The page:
The lubricant source 1604 contains an arbitrary amount of lubricant (not shown). A signal from the means for controlling lubricant volume 1610 travels along the fill valve wire 1612 to its destination: the lubricant fill valve 1606. The preferred means for controlling lubricant volume within the die employs computational and electrical means. The means for controlling lubricant volume is capable of determining the amount of lubricant needed to issue though the valve to fill the die cavity 951. This measuring might be accomplished by measuring the time that the valve needs to remain in an open position, the volume of lubricant that passes through the valve, or the weight of the needed amount of lubricant. In measuring the volume of lubricant, the fill valve wire 1612 would have bi-directional electrical transfer capabilities to allow the fill valve 1606 to signal to the means for controlling lubricant volume 1610 when the proper amount of lubricant has passed. In cases of measuring lubricant weight, it would be advantageous to employ scale means (not shown) that measure the weight of the lubricant and a separate lubricant dispensing mechanism (not shown) to pour fluid into the lubricant source 1604. Other measurement techniques are abundant and any relevant measurement method known to those skilled in the art is applicable here. When the correct weight of lubricant is poured into the lubricant source, the means for controlling lubricant volume would signal the separate lubricant dispensing mechanism to stop and signal the lubricant fill valve 1606 to open. Lubricant leaving the lubricant source 1604 pours into a lubricant fill conduit 1616.

The lubricant fill conduit 1616 need not be complicated mechanism. In its most simple form, it is a mere pipe. Any pipe capable of receiving the needed lubricant will suffice. The preferred lubricant fill conduit 1616 begins at the fill valve 1606 and enters the die holder cylinder 320, passes through the die and culminates in a lubricant fill egress 1620. The path of the lubricant fill conduit is not an important aspect of the present invention. The path has but two requirements: one end of the lubricant fill conduit is positioned to receive a lubricant, and the other end is positioned to eject lubricant into the die cavity 951. The lubricant fill egress 1620 is hole through which lubricant passes into the die cavity. The type of lubricant fill egress 1620 used may vary widely. The lubricant fill egress 1620 shown in FIG. 12A projects slightly beyond the die 310 to form a spout. Another versions of the lubricant fill egress 1620 might be a simple aperture in the die 310 wall, having no projection. Such a projectionless lubricant fill egress would be preferred to prevent it from being in the path of moving press parts—for example the second upper punch face (not shown) as illustrated in FIG. 4.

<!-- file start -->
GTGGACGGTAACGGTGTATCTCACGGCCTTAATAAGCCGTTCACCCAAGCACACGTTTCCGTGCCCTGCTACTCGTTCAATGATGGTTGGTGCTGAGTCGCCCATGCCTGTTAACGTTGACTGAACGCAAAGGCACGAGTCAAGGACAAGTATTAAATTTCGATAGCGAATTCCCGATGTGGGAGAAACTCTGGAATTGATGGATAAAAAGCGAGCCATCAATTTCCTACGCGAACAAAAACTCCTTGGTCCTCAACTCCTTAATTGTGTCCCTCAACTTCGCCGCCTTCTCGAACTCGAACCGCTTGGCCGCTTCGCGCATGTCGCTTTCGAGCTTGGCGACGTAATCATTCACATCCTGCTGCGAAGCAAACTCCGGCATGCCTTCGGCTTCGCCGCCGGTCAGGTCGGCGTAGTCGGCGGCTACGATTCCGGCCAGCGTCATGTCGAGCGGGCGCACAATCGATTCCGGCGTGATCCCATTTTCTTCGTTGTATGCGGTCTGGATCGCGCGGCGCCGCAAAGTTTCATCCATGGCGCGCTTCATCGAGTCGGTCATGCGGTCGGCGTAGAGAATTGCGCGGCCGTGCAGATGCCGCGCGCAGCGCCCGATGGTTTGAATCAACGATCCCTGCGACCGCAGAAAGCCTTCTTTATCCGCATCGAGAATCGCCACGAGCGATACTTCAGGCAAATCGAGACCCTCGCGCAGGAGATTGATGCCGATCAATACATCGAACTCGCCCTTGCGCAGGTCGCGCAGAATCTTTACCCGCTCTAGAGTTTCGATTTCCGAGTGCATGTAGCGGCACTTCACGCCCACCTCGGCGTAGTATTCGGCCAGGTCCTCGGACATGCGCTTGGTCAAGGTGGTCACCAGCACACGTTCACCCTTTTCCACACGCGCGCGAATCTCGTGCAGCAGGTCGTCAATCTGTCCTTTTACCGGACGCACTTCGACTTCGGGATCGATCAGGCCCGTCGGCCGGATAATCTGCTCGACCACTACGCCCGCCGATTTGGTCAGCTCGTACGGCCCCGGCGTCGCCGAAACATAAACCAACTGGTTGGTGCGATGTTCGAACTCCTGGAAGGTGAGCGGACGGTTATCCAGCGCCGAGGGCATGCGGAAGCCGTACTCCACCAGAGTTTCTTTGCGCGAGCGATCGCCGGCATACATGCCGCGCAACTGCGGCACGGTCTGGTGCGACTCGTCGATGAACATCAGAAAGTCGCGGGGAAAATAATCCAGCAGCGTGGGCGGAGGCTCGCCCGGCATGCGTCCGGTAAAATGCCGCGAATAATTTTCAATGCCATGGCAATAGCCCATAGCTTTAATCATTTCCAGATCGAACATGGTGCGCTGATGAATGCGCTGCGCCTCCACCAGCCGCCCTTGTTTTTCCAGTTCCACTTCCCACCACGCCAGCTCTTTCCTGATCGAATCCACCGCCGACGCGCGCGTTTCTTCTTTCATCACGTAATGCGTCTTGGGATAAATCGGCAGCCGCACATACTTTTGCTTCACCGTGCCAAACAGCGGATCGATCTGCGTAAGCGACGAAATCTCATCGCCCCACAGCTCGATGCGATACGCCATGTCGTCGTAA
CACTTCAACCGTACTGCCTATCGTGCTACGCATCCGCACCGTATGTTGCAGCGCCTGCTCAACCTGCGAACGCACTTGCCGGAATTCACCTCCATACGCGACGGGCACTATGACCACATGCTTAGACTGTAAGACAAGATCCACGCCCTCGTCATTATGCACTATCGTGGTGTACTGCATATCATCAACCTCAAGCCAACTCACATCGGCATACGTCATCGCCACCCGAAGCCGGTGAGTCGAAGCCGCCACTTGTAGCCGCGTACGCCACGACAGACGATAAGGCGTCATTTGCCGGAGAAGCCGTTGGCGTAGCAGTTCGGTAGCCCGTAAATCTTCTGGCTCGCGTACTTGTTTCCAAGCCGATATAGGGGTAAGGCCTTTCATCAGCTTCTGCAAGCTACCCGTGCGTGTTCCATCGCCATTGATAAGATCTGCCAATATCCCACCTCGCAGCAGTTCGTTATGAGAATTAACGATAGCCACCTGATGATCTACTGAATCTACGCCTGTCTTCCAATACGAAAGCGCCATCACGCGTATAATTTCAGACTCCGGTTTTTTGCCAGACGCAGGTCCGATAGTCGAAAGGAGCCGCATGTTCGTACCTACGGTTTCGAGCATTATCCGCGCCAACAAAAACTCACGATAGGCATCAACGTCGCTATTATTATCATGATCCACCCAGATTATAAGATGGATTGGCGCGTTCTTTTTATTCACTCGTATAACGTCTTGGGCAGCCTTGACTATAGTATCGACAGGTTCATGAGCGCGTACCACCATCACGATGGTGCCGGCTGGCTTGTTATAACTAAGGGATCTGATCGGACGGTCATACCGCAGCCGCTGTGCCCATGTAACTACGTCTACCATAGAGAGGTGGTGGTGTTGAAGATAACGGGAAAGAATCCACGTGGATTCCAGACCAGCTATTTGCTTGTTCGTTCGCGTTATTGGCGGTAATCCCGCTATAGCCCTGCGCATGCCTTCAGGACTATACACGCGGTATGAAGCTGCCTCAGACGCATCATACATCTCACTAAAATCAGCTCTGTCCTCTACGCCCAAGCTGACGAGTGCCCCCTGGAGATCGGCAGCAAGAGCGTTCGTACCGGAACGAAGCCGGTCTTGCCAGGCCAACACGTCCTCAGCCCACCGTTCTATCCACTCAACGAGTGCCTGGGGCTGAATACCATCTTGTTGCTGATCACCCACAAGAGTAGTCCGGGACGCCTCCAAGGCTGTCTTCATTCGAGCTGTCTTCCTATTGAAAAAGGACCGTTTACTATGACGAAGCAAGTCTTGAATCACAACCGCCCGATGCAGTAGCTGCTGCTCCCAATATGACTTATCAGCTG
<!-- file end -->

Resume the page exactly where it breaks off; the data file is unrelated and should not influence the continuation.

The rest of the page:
For exemplary purpose, the aforementioned lubrication delivery utilized a single lubrication source 1604, a single lubrication fill conduit 1616, a single lubricant fill valve 1606, and a single lubricant fill egress 1620. Other embodiments can include multiple lubrication sources having multiple lubricant fill valves with multiple connecting fill conduits ending in multiple lubricant fill egresses about an inner perimeter of the die or multi-numerical combinations thereof—for example a single fill conduit having many fill egresses about the die, i.e. a manifold arrangement. Similarly, the means for controlling lubricant volume might comprise a single unit or multiple units.

As shown in FIG. 13B, lubricant 8 passing through the lubricant fill egress 1620 pools in the die cavity 951. The height at which the lubricant 8 fills is determined by the size of the press components. The preferred pour fills the entire die cavity with lubricant before draining. Once the press's internal structure is sufficiently lubricated, the means for controlling lubricant volume 1610 signals the lubricant drain valve 1608 to open.

The method that the means for controlling lubricant volume uses to determine the correct volume of lubricant may vary. The means for controlling lubricant volume may include scale means (not shown) to measure the weight of the lubricant, which upon registering the needed weight signals the lubricant drain valve to open. Additionally, the means for controlling lubricant volume may include timing means that knows the time required for lubricant to travel the path from the lubricant source, to the die cavity and to pool therein. Other measurement techniques are abundant and would be obvious to those skilled the art. Communication with the means for controlling lubricant volume may occur via a drain valve wire 1614. A preferred drain valve wire 1614 includes means for bi-directional signal transfer and connects the means for controlling lubricant volume 1610 to the lubricant drain valve 1608.